East Devon’s Golden generation! Age is no barrier for footballers in Ottery group that’s still alive and kicking after 31 years

A group of East Devon footballers footballers who take to the pitch every week in Ottery St Mary are most certainly on the ‘planning to never grow old’ list.

It’s highly likely that players of a particular age across East Devon and Exeter will have heard of the ‘Golden Boys’ and someone who is involved with them.

They are a set of former footballers who have been coming together each week for more than three decades.

Prior to the lockdown, they had continued to meet up each Thursday evening.

You will not find any of them playing in a league, indeed, they gather for just one 11-a-side ‘official’ match each season.

The group was launched some 31 years ago by a group of sixth formers from The King’s School, in Ottery St Mary, led by Anthony Griffiths and Kevin Sexton. Both are still regular players.

Back in the early days, numbers were dwindling and the very existence of the Thursday group was in doubt.

However, it was through various conversations during that particular year’s cricket season that the concept was further pushed.

Jimmy Giles – a legend to this day of all things Exeter City Football Club – was among the cricketing folk who came to hear of the group.

He went along to a Thursday night gathering – and the rest, as they say, is history.

Such was the enjoyment and the standard, it was deemed ideal for higher ability players returning from injury.

Word soon spread, the opportunity to play to a decent standard without over-enthusiastic foul play was a great attraction, and numbers grew.

Following Jimmy [Giles], other former City players such as Frankie Prince, Alan Banks, Scott Hiley and Phil Roberts graced the Colin Tooze artificial surface in Ottery.

More recently, local talent such as Gary Carpenter, Mike Napper, Roger Trivett, and Simon Hudson are still to be found demonstrating their silky skills on a weekly basis.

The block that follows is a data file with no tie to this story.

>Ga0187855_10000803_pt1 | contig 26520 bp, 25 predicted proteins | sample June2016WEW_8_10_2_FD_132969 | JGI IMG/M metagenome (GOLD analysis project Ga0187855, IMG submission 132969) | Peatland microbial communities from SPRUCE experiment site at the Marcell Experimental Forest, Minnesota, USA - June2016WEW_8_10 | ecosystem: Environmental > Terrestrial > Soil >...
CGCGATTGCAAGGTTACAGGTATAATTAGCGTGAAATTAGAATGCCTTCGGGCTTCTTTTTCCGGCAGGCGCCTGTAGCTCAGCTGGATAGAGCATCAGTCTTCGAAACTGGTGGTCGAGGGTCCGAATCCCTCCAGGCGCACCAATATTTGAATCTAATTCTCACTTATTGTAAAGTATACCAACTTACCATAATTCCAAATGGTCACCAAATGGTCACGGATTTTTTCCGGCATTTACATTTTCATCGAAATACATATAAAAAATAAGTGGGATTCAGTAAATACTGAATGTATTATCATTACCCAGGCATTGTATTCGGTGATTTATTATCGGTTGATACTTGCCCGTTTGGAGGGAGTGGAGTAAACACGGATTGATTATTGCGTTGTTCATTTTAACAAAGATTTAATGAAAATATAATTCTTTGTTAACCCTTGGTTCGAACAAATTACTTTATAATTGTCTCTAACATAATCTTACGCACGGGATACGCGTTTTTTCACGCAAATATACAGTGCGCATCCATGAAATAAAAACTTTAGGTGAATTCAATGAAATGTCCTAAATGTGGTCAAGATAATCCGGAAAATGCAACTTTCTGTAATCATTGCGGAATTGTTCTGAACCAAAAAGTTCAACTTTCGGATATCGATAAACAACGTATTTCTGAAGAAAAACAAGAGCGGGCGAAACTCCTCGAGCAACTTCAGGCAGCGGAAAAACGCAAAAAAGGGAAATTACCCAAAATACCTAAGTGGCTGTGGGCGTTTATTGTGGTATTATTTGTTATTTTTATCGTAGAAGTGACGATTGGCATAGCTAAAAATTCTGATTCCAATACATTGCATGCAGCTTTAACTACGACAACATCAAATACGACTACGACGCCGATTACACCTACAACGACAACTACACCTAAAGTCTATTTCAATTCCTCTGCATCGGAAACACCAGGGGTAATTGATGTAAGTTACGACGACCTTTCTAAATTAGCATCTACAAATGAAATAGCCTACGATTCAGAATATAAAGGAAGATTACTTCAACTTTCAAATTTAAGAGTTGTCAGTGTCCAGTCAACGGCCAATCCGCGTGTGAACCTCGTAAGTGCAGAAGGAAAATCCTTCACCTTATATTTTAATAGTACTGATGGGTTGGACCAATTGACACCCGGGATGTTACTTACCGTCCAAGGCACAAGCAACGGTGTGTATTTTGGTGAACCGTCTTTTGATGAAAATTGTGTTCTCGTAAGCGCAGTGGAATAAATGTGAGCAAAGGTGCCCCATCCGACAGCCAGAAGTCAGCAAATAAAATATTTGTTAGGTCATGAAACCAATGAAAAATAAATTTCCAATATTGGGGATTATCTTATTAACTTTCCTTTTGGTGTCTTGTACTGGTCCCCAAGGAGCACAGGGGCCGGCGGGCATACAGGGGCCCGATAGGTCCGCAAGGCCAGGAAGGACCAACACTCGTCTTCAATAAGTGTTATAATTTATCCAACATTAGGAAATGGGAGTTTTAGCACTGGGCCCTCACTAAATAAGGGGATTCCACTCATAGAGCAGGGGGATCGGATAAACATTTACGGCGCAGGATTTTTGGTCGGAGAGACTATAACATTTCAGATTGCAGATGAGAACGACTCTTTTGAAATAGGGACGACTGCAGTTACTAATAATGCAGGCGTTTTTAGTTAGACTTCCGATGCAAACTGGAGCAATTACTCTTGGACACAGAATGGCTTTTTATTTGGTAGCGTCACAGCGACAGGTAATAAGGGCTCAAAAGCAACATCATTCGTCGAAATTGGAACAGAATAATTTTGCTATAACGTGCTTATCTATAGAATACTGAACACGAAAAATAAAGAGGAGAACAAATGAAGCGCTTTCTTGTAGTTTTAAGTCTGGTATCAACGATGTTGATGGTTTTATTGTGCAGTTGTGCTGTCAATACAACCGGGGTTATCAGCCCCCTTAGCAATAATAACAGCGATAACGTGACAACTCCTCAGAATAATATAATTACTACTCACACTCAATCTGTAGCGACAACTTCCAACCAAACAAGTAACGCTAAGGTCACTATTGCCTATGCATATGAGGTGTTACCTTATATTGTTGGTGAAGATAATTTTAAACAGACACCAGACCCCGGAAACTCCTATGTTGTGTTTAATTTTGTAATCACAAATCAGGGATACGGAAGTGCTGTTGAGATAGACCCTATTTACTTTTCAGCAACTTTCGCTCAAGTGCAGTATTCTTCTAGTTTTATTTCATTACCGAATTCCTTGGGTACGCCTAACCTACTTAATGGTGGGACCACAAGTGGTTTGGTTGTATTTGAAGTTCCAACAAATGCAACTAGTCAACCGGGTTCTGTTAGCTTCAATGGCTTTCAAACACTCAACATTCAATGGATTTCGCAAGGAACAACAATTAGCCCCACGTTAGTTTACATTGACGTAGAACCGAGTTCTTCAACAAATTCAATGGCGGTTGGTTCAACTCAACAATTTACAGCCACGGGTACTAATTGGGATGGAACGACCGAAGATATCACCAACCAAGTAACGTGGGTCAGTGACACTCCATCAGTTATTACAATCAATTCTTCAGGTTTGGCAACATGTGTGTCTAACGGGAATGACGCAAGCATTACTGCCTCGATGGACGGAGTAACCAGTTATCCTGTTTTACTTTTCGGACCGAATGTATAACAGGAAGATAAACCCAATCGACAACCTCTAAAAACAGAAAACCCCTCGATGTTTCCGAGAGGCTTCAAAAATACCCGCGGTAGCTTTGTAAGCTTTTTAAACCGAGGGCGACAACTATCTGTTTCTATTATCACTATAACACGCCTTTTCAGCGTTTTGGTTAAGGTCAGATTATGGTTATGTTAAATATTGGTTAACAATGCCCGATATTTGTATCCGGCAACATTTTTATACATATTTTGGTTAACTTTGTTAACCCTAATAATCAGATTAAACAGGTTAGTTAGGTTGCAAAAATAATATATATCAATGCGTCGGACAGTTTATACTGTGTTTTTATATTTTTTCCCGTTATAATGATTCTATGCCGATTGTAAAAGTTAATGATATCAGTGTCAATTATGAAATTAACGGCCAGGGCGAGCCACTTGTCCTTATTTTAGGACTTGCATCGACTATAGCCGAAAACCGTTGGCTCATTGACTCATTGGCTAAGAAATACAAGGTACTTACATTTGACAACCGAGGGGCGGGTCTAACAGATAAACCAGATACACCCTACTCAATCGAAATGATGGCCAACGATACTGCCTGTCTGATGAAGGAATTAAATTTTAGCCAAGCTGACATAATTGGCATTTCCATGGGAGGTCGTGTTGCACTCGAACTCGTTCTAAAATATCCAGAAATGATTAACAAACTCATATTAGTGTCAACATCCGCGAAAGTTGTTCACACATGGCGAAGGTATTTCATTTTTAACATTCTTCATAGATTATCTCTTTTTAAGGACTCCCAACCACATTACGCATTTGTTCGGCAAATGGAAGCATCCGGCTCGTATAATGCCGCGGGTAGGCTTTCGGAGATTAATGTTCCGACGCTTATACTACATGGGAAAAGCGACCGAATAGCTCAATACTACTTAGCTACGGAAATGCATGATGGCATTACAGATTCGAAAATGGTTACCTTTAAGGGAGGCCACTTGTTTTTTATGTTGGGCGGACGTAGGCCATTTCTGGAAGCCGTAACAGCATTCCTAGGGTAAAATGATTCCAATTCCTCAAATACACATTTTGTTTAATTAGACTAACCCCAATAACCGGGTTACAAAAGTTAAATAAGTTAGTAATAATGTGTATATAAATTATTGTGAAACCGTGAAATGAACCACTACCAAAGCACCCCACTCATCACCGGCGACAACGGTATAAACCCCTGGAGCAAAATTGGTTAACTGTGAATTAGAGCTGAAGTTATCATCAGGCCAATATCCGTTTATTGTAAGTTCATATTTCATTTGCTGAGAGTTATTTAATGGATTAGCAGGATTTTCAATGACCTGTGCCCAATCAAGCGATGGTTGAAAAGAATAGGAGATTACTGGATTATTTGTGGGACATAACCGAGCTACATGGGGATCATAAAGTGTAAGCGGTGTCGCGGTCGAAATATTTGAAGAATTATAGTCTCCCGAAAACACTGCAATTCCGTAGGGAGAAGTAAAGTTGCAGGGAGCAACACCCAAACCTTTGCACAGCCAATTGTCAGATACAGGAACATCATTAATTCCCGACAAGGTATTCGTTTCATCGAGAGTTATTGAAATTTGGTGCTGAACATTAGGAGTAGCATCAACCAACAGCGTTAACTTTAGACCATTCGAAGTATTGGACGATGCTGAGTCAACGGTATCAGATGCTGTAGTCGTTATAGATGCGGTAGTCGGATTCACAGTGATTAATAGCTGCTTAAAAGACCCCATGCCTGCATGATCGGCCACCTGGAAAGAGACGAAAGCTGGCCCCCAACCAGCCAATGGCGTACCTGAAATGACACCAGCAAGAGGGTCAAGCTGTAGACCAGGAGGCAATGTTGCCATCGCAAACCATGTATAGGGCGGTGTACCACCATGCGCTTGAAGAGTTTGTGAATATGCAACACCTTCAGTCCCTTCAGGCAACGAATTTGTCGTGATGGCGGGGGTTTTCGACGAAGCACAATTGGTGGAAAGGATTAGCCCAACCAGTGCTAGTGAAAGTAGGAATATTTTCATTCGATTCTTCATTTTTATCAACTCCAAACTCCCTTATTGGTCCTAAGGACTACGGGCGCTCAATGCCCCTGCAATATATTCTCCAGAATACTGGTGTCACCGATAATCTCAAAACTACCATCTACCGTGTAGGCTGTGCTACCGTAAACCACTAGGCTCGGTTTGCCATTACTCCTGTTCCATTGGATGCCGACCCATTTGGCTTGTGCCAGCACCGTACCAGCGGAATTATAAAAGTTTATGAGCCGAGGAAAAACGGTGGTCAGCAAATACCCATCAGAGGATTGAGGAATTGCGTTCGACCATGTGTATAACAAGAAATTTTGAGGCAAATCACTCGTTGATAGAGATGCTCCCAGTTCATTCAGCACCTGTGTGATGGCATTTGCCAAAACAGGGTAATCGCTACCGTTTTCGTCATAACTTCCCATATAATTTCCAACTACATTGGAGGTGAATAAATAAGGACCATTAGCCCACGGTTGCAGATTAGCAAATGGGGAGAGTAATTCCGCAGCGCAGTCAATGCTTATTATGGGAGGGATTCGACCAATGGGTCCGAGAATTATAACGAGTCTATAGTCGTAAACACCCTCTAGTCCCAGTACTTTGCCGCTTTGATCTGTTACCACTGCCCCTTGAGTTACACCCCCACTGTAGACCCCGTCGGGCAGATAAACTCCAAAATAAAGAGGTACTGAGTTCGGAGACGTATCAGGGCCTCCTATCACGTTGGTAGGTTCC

The group is now mainly comprised of ex-players from Ottery, Sidmouth, Feniton and Sidbury.

In addition, Ottery’s local optician, mortgage advisor, landlord, former post office manager and window cleaner are all among the elite group of finely-tuned sportsmen.

Longevity has meant that the group now have fathers and sons playing alongside or against each other – Ken and Ian Mortimer, Rob and Mark Perryman.

The Devine and Badcock brothers are also regular attendees.

Make no mistake, this is no ‘tin-pot’ outfit and not anyone can join.

Criteria have to be met!

  1. You must be over the age of 35.
  2. You must be able to play, or have played, to a decent level of football.
  3. You must pass a successful interview with the infamous selection committee comprising of Ken Mortimer, Jay Thorne, Scott Gibbins, Robin Perryman and Kevin Tooze.

With a pool of about 30 players, this really has become a band of brothers.

The turnout each week ranges from 16 to 26 with injuries and television being the main reason for absence.

If you miss three consecutive weeks, you face disciplinary measures or even risk being replaced by one of the many people on the waiting list.

Not content with a weekly game of football, the ‘Golden Boys’ have developed to such a degree that each week they have a post-match nutritionist.

Mike Down, from the Volunteer Inn, provides wonderful food and substantial rehydration.

The last five years have seen an Easter tour with the Golden Boys venturing further afield to Jersey to play a St Helier-based side.

The 2019 tour saw more than 20 of the group travelling and was topped off with a fine 4-0 victory with two goals coming from man of the match Perryman Jnr.

Unfortunately, this year’s trip was cancelled, but event organiser Scott Gibbins is already making plans for the next one.

The Golden Boys truly are a unique group of players who continue to thrive.

For many involved, the Thursday night exercise is now part of their way of life.

Testament to its success, Jimmy still often comes to spectate, as do some of the injured players.

The attraction of the football, personalities and the banter means the football will continue long into the future.

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